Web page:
Proposed marina at Tin Can Bay

Proposed marina at Tin Can Bay

26 November 2010

Hon Tony Burke MP, Minister for Sustainability,
Environment, Water, Population and Communities.
PO Box 6022, House of Representatives
Parliament House, Canberra ACT 2600

Dear Honorable Member

Re: Proposed marina at Tin Can Bay

While our organization obviously supports tourism we are very aware of the alarming decline in the planet’s biodiversity and the integrity of nature-based experiences.

Tin Can Bay is part of a very special area where high quality terrestrial and marine habitats meet. It is a valuable area for nature based tourism providing a delightful and varied wilderness experience and deserves to be part of a large protected area. As our population inevitably keeps growing coastal areas of such varied habitat and high biodiversity will become increasingly precious.

The marine section is home to endangered vertebrates such as the dugong and the loggerhead turtle and threatened species including the Indo-Pacific humpback dolphin and several other turtle species. More boat traffic in the narrow waterways will inevitably mean more collisions between boats and dugongs (a major problem nowadays for the manatees of Florida, and dugongs have been hit in Queensland waters), and destruction of yet more of the sea-grass beds on which dugongs feed.

Mangroves not only serve as breeding grounds for Great Barrier Reef fish and many other species, but act as a barrier against storm surge, a worrying problem given the propensity to bigger cyclones and sea level rise, courtesy of climate change. While NSW is at highest risk with an estimated $18 billion in building losses from such events, Queensland runs a close second (McKenzie Ross Insurance Brokers).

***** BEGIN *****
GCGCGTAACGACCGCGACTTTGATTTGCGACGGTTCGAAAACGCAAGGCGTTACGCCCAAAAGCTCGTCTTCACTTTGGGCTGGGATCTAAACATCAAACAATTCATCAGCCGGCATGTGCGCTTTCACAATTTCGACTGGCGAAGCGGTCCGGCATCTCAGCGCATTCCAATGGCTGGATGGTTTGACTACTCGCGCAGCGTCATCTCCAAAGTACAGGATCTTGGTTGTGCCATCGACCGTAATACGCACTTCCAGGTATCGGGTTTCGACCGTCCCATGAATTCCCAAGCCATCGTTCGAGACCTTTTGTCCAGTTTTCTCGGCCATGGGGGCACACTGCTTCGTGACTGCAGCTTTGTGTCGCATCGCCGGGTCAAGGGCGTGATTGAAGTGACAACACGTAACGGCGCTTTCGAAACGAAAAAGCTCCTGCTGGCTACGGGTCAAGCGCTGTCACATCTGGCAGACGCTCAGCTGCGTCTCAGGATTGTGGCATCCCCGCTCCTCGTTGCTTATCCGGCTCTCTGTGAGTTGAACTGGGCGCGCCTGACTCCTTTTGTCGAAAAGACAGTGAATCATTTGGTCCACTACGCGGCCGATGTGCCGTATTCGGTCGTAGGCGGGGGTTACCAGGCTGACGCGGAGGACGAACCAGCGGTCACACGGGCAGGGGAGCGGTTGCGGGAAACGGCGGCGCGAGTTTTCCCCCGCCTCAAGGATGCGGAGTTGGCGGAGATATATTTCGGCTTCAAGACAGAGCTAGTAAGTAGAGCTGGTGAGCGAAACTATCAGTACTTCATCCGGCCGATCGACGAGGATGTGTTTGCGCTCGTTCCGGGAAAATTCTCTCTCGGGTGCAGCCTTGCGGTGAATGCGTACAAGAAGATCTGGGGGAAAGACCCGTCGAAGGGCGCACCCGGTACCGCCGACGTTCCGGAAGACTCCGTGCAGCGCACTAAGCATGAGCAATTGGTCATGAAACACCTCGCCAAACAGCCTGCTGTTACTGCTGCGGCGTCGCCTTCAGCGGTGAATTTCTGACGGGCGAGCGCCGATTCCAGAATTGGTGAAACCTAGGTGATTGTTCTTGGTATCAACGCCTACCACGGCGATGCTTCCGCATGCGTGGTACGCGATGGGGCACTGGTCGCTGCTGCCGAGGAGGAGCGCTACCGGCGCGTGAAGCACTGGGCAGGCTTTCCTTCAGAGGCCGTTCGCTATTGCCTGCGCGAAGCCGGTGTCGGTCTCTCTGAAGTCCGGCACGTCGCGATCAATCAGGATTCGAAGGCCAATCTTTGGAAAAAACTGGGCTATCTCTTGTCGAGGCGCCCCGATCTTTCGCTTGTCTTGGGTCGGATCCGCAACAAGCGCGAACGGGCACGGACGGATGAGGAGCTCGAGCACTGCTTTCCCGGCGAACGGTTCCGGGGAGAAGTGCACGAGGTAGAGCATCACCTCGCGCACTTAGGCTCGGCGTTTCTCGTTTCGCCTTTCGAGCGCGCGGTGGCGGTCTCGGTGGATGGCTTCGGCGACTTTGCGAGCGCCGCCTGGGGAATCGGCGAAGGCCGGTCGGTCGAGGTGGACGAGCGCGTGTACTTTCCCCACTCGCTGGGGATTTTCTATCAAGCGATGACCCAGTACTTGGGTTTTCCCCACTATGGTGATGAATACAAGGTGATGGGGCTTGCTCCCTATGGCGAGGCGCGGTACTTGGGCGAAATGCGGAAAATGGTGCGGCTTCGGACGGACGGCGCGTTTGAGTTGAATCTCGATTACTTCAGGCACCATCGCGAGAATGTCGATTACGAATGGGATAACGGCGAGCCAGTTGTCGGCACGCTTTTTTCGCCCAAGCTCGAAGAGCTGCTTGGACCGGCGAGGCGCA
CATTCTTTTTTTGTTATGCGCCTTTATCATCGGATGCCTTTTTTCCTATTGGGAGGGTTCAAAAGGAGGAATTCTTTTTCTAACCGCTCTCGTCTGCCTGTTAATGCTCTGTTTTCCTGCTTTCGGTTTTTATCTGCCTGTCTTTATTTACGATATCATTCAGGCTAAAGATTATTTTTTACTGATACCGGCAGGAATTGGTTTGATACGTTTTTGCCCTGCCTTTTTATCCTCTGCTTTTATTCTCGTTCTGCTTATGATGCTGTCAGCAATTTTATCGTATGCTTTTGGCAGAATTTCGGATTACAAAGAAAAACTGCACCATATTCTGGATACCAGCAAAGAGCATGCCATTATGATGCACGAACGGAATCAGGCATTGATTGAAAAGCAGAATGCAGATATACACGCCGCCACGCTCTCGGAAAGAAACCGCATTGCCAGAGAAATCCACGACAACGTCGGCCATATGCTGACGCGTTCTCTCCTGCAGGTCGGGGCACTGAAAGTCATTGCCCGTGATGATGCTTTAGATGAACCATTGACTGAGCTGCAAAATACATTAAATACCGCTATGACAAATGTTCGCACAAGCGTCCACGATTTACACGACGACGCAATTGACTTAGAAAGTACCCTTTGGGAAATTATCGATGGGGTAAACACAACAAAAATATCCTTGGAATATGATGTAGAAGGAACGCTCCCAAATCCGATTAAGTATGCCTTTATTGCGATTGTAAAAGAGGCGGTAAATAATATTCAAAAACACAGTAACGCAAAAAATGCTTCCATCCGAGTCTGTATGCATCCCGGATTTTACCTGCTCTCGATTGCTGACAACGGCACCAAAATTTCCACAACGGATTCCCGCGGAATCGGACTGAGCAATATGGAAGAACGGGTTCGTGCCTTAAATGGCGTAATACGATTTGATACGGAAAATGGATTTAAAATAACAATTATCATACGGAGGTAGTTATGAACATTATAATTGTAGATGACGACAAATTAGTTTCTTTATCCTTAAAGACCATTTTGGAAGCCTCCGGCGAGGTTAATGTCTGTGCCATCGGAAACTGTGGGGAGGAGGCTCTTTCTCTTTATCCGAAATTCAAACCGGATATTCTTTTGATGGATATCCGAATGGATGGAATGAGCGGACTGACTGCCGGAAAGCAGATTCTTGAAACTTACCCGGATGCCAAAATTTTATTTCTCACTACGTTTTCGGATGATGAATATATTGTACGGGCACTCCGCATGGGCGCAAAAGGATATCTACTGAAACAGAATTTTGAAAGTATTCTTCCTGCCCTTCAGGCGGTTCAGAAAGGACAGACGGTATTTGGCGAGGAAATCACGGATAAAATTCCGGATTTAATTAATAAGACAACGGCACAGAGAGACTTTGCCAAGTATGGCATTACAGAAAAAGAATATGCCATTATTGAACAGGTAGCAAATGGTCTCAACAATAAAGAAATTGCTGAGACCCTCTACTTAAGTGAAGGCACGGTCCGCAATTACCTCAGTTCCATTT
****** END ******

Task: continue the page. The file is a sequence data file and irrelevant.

We understand the economic arguments for developing tourism, but areas such as Monkey Mia and Lamington National Park in Australia and Kruger National Park in South Africa have proven themselves extremely important to local economies. As international interest in experiencing nature continues to grow the Cooloola, Tin Can Bay and Fraser region has a marvellous potential to do the same. There are many areas of Australian coastline that are far less vulnerable and far less valuable for biodiversity conservation and nature-based tourism where marinas would do far less harm.

Wildlife Tourism Australia strongly urges your government to oppose this marina, and to look into developing alternative tourism resources in this region that support and enhance the existing natural habitat and acknowledges the value of mangroves.

Yours sincerely

Ronda J Green, Bsc (Hons) PhD
Chair, Wildlife Tourism Australia